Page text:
Read My List! Bill Gates Shares His Annual Summer Book Recommendations In The Midst Of A Nasty Divorce.

Bill Gates is extremely wealthy.  But money can’t buy you great timing, finesse, or apparently the pragmatic sense needed to weigh the room or process the mood of the country before taking action on something that may have been of value in the past. 

As he’s mired in the middle of a nasty divorce with wife Melinda, where we’ve learned that Bill apparently loves the ladies as much as he loved writing computer code back in the day, Gates decided to do what he normally does this time of year: release his summer reading list. 

It’s been an annual tradition, but it seemed to carry more weight when we didn’t know Gates was an old pal of Jeffrey Epstein and someone who would take a weird, yearly vacation with his ex-girlfriend. 

Oh well, here we go, the five books Bill recommended on his blog that focus on the relationship between humanity and nature and focus on “what happens when people come into conflict with the world around them.”

Four non-fiction books and one fiction page turner.  

  1. 1. “A Promised Land”

Author: Barack Obama

This is the former President’s memoir. 

Bill’s review:  “I wish more politicians could write like Obama. ‘A Promised Land’ almost reads like a novel, because he’s so good at connecting each individual event into one big narrative.”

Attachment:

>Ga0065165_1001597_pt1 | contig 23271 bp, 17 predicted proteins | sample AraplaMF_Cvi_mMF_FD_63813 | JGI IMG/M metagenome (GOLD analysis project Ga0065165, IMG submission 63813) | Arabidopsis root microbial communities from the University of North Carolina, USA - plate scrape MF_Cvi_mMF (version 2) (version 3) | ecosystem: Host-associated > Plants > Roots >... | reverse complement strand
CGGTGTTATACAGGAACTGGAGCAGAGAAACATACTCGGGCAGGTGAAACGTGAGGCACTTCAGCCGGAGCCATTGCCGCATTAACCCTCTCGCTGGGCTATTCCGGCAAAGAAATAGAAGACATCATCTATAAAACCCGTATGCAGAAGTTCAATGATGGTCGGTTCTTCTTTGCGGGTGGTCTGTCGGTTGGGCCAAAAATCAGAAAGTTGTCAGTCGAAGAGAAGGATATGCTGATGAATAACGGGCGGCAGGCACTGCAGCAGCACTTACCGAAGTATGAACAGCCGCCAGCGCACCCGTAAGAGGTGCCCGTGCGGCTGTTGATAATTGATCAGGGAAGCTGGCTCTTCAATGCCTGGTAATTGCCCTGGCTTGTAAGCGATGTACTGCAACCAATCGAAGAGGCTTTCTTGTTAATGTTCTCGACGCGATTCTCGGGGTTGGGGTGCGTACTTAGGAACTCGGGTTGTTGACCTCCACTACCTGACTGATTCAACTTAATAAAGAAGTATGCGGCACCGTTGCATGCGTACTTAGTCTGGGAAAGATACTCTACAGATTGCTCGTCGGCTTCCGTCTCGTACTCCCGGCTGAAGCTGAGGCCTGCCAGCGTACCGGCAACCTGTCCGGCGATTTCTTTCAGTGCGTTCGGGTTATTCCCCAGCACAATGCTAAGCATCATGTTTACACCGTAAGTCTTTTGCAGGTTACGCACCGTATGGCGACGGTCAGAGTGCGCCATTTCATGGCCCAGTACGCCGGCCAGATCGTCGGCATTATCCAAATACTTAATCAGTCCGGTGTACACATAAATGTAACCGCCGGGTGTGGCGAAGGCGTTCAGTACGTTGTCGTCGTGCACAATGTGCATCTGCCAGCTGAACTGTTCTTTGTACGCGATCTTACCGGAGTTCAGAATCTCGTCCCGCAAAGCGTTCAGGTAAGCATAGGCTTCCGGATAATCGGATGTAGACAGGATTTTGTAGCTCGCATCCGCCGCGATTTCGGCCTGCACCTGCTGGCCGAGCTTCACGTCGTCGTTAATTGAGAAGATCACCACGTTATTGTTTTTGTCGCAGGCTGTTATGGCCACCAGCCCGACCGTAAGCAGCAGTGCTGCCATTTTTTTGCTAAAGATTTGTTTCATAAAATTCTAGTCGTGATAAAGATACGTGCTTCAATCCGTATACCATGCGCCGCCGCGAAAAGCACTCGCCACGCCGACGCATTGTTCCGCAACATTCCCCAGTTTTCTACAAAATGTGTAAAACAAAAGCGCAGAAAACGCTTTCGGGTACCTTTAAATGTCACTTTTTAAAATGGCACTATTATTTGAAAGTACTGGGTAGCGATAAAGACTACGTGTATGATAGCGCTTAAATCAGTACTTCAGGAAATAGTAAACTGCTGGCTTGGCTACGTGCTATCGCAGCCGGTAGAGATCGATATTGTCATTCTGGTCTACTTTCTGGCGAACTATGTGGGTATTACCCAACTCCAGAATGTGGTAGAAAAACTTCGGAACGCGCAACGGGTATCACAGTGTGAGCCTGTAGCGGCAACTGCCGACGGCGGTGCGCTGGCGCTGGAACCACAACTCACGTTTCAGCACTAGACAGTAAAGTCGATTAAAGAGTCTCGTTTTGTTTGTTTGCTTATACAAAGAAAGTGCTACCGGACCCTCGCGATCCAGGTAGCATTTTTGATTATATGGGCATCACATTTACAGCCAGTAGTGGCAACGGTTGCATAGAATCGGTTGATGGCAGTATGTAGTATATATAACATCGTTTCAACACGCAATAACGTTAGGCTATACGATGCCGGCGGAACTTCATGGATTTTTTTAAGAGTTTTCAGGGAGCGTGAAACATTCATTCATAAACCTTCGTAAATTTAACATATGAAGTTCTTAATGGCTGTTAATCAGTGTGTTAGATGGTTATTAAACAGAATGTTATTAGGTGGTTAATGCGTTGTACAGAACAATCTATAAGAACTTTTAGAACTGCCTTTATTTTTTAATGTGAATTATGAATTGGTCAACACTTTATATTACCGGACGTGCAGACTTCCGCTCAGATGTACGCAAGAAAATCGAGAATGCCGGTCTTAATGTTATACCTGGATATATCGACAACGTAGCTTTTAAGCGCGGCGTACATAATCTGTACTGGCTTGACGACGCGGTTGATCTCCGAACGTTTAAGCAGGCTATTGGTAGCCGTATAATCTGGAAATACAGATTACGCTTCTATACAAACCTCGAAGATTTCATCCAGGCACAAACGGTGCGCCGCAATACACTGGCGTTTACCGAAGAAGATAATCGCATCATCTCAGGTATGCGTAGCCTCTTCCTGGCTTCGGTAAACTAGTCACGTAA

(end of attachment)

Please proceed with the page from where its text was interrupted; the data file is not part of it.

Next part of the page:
2. “An Elegant Defense: The extraordinary new science of the immune system: A Tale in four Lives”

Author: Matt Richtel

Forget about reading five books over the summer. There’s millions of Americans that would be lucky if they could get through just the title of this book by Labor Day!

Bill’s review:  “You’ll come away with a much better understanding of our immune system’s awesome complexity — and the delicate, even precarious, tradeoffs inherent in its workings.”

3.  “The Overstory”

This is the only novel on Bill’s list. So I guess Snooki’s novel called “Polizzi: A Shore Thing” didn’t make the cut?

Bill’s review:  “This isn’t a book where everything gets tied up with a bow. Some of the characters meet up with each other, and others have totally separate stories. In the end, it’s not clear whether you’re supposed to see their actions as morally right or just kind of crazy,”

4. Lights Out: Pride, Delusion, and the Fall of General Electric

Author: Thomas Gryta and Ted Mann

Nothing like a light, breezy, summer read on the fall of an epic American brand. How uplifting.

Bill’s review: 

“At times, it was a bit hard for me, as a former CEO, to read such harsh criticism of fellow leaders, including people I know and like. But I got a lot out of reading this book. Gryta and Mann gave me the detailed insight I was looking for into the culture, decisions, and accounting that eventually caught up to GE in a gigantic way,”

5. “Under a White Sky: The Nature of the Future”

Author:  Elizabeth Kolbert

Bill apparently loves books that have colons in the title!

Bill’s review:  “As I’ve come to expect from Elizabeth’s work, she explains gene drive and geoengineering in a compelling and lucid way,”

Enjoy your books Bill. It’s a much better way to spend your time than reading stories about your love life and divorce. 

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